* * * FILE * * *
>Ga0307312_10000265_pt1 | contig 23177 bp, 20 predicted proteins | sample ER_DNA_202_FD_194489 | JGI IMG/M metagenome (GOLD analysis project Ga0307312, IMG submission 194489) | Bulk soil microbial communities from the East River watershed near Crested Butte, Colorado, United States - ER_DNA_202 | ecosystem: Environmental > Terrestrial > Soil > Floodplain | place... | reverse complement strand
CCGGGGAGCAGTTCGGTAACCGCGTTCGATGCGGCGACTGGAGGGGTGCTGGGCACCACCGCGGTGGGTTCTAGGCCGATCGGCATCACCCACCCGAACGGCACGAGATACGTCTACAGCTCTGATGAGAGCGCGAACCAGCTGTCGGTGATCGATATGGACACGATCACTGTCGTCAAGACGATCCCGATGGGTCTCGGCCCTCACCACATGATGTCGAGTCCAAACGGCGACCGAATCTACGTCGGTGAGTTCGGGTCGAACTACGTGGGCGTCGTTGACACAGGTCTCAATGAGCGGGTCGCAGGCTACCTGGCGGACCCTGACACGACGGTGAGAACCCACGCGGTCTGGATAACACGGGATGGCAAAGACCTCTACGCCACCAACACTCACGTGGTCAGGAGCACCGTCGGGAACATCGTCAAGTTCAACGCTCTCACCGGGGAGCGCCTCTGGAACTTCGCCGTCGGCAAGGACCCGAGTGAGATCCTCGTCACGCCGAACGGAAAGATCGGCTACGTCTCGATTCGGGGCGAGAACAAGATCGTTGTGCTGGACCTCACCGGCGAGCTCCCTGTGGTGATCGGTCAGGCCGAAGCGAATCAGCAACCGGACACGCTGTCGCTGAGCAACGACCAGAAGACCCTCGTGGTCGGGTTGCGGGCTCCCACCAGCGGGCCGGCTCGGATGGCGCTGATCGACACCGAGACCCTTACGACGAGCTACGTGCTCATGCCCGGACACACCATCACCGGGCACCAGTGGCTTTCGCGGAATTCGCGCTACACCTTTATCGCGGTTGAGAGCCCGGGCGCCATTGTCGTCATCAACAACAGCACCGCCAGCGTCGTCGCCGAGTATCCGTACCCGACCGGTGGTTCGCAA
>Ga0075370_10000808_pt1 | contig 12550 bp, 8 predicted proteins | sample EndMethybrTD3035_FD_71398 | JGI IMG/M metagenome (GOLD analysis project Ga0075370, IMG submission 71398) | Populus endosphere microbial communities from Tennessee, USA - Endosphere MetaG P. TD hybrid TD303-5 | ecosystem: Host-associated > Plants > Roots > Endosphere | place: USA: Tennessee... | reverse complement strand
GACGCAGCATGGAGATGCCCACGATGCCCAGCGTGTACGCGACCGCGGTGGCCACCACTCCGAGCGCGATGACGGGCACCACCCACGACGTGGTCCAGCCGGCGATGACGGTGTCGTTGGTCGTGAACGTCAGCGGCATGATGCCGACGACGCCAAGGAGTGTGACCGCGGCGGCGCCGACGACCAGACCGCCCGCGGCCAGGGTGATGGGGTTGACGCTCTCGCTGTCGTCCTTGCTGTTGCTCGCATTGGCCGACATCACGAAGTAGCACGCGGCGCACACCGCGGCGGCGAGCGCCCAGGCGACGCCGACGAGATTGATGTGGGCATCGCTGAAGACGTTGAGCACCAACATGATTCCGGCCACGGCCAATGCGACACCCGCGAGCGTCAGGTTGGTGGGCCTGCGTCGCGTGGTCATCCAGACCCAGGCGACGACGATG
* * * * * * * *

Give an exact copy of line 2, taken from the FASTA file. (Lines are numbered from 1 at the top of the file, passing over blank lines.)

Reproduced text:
CCGGGGAGCAGTTCGGTAACCGCGTTCGATGCGGCGACTGGAGGGGTGCTGGGCACCACCGCGGTGGGTTCTAGGCCGATCGGCATCACCCACCCGAACGGCACGAGATACGTCTACAGCTCTGATGAGAGCGCGAACCAGCTGTCGGTGATCGATATGGACACGATCACTGTCGTCAAGACGATCCCGATGGGTCTCGGCCCTCACCACATGATGTCGAGTCCAAACGGCGACCGAATCTACGTCGGTGAGTTCGGGTCGAACTACGTGGGCGTCGTTGACACAGGTCTCAATGAGCGGGTCGCAGGCTACCTGGCGGACCCTGACACGACGGTGAGAACCCACGCGGTCTGGATAACACGGGATGGCAAAGACCTCTACGCCACCAACACTCACGTGGTCAGGAGCACCGTCGGGAACATCGTCAAGTTCAACGCTCTCACCGGGGAGCGCCTCTGGAACTTCGCCGTCGGCAAGGACCCGAGTGAGATCCTCGTCACGCCGAACGGAAAGATCGGCTACGTCTCGATTCGGGGCGAGAACAAGATCGTTGTGCTGGACCTCACCGGCGAGCTCCCTGTGGTGATCGGTCAGGCCGAAGCGAATCAGCAACCGGACACGCTGTCGCTGAGCAACGACCAGAAGACCCTCGTGGTCGGGTTGCGGGCTCCCACCAGCGGGCCGGCTCGGATGGCGCTGATCGACACCGAGACCCTTACGACGAGCTACGTGCTCATGCCCGGACACACCATCACCGGGCACCAGTGGCTTTCGCGGAATTCGCGCTACACCTTTATCGCGGTTGAGAGCCCGGGCGCCATTGTCGTCATCAACAACAGCACCGCCAGCGTCGTCGCCGAGTATCCGTACCCGACCGGTGGTTCGCAA